Selective Release of Proteins from Spirillum itersonii by Tris(hydroxymethyl)aminomethane and Ethylenediaminetetraacetate
Journal of Bacteriology
Treatment of Spirillum itersonii with tris(hydroxymethyl)aminomethane (Tris)ethylenediaminetetraacetate (EDTA) results in the quantitative release of alkaline phosphatase and ribonuclease into the surrounding medium. At the same time, about 90% of the total cellular soluble cytochrome c is liberated. This process occurs within 1 min of treatment at both 24 and 4 C. Release of these proteins by Tris-EDTA treatment is highly selective, since only 9% of the total cell protein is liberated,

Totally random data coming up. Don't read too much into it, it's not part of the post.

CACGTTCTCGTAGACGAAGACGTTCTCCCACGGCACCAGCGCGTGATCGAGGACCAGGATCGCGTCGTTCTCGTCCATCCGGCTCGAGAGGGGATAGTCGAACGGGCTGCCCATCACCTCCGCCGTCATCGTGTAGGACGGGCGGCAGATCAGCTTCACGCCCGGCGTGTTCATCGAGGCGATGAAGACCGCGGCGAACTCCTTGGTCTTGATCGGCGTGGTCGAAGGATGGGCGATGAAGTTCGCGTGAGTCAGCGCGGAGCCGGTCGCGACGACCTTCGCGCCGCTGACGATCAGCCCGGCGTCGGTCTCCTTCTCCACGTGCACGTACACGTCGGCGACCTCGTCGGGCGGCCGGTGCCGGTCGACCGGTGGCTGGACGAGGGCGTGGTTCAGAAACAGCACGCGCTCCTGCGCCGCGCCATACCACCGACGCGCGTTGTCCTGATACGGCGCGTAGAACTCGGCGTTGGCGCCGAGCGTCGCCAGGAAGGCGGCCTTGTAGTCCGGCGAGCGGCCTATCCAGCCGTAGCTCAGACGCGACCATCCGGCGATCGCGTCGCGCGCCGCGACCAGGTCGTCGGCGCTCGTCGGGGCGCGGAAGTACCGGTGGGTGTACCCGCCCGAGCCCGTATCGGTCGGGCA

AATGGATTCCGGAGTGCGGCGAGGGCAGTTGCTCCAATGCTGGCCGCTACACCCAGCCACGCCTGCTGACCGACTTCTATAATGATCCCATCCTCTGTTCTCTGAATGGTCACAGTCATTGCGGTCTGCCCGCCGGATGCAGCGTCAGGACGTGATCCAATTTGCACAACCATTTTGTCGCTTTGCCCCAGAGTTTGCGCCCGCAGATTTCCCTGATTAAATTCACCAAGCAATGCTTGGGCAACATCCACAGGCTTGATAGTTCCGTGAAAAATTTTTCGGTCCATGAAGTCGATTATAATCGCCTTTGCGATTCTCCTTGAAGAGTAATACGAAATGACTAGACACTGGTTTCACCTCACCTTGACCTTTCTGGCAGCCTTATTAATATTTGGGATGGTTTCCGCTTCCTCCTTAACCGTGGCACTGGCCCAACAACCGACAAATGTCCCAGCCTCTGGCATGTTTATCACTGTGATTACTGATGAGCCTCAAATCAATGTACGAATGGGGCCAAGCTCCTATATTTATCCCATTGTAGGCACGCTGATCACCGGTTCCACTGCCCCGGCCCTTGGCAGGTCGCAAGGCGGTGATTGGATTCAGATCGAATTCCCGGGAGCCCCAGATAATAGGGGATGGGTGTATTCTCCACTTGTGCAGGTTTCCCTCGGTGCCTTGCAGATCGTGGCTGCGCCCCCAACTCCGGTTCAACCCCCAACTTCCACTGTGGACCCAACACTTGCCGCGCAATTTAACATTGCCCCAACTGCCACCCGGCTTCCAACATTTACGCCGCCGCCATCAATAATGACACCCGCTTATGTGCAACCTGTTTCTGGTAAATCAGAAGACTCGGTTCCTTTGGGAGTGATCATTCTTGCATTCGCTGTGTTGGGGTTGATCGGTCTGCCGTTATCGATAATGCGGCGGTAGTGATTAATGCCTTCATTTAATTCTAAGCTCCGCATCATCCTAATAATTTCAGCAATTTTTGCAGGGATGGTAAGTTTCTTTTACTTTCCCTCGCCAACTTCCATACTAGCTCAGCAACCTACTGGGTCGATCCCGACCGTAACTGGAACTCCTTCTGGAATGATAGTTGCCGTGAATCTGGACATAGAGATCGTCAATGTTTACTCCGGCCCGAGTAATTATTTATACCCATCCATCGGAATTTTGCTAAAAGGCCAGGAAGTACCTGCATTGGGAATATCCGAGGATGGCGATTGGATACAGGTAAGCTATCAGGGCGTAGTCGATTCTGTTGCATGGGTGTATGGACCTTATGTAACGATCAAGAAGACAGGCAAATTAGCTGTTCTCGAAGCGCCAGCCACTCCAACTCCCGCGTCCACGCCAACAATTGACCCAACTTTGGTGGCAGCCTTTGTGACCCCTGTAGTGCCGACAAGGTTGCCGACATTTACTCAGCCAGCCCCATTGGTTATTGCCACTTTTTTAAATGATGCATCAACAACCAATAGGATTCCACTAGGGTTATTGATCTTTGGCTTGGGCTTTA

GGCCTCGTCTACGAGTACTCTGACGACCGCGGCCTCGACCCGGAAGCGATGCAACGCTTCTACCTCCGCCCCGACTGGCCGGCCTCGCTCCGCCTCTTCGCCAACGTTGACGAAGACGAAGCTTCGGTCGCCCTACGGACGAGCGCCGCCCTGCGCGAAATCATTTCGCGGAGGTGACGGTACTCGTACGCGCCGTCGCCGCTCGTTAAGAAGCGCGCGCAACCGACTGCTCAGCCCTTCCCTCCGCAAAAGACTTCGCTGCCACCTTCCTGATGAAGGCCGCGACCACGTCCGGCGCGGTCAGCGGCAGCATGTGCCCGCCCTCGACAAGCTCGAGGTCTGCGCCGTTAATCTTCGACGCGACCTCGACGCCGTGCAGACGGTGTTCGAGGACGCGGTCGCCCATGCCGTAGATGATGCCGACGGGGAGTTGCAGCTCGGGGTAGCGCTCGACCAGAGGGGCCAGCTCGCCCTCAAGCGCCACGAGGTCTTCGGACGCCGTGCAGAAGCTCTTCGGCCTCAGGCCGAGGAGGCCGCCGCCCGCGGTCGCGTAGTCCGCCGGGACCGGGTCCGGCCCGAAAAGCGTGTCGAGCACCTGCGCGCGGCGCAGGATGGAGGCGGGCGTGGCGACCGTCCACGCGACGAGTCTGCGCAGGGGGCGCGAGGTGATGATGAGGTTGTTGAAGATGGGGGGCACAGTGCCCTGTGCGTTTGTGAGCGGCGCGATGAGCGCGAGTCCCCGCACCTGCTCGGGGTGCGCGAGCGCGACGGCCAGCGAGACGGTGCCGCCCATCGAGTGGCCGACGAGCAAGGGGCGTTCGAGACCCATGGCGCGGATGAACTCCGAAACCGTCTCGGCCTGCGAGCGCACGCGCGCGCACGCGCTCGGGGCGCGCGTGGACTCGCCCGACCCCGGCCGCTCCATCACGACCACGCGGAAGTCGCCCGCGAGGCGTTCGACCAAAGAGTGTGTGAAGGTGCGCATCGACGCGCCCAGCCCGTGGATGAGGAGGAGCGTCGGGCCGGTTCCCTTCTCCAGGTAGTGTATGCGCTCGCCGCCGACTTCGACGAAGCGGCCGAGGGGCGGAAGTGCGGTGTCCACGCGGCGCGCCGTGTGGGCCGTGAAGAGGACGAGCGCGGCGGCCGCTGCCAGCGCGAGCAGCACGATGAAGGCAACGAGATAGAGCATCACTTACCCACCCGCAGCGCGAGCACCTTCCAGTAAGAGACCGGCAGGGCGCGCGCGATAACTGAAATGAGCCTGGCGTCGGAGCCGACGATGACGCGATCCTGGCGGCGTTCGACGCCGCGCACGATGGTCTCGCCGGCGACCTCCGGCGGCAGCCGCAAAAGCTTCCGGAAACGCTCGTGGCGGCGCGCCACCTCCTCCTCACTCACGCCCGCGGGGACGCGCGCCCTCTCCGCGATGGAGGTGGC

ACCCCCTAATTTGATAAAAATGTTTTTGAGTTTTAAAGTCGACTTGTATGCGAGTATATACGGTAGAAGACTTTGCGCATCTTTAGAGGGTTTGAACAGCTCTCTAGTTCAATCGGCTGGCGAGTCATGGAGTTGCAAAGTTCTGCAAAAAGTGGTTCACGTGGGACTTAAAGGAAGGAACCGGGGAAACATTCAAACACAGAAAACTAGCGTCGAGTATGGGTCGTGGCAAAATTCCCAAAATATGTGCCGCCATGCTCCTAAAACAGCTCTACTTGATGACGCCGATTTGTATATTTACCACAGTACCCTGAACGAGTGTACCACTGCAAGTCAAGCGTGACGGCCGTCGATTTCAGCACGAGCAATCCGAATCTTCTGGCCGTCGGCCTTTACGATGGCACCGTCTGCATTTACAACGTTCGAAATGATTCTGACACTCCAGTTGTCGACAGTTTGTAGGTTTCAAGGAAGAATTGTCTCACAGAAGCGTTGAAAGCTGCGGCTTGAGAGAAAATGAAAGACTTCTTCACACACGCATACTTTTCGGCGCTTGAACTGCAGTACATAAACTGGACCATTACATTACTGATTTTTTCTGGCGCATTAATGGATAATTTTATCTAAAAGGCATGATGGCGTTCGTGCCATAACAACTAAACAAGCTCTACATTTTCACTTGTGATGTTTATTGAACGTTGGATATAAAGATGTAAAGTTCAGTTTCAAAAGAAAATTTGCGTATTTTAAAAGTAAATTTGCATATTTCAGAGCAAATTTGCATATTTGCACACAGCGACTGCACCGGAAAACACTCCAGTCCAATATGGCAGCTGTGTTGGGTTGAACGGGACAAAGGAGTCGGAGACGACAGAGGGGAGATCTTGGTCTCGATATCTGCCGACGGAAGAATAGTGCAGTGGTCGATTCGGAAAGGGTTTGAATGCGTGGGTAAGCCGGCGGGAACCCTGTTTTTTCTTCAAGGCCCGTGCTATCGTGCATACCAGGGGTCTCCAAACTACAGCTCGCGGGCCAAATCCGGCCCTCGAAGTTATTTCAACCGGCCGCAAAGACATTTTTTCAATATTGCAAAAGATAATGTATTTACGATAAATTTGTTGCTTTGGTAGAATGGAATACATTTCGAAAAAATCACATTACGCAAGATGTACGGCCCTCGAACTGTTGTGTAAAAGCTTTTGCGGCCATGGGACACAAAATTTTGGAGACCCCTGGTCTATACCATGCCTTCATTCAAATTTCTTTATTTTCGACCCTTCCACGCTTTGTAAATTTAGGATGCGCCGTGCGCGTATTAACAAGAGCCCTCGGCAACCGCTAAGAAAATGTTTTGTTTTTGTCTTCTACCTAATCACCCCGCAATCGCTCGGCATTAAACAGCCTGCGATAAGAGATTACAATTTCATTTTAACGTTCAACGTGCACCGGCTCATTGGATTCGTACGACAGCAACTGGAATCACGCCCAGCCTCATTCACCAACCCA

... antly with less than 5% ribonucleic acid, deoxyribonucleic acid, and malate dehydrogenase. Different sigmoidal curves are obtained for release of proteins as a function of EDTA concentration. The order of liberation with increasing EDTA is as follows: alkaline phosphatase, protein, soluble cytochrome c, and ribonuclease. Treatment of cells with Tris-EDTA under conditions which cause extensive loss of alkaline phosphatase, soluble cytochrome c, and ribonuclease results in cell death, with cessation of protein and ribonucleic acid synthesis. Cells treated with EDTA in phosphate buffer (in the absence of Tris) liberate a large portion of their soluble cytochrome c, but negligible amounts of alkaline phosphatase and ribonuclease. Addition of Tris to cells pretreated with phosphate-buffered EDTA releases high levels of alkaline phosphatase, but not ribonuclease. These results suggest that a common surface alteration is not solely responsible for release of periplasmic proteins. More likely, each protein of the periplasm is bound in an independent and specific manner.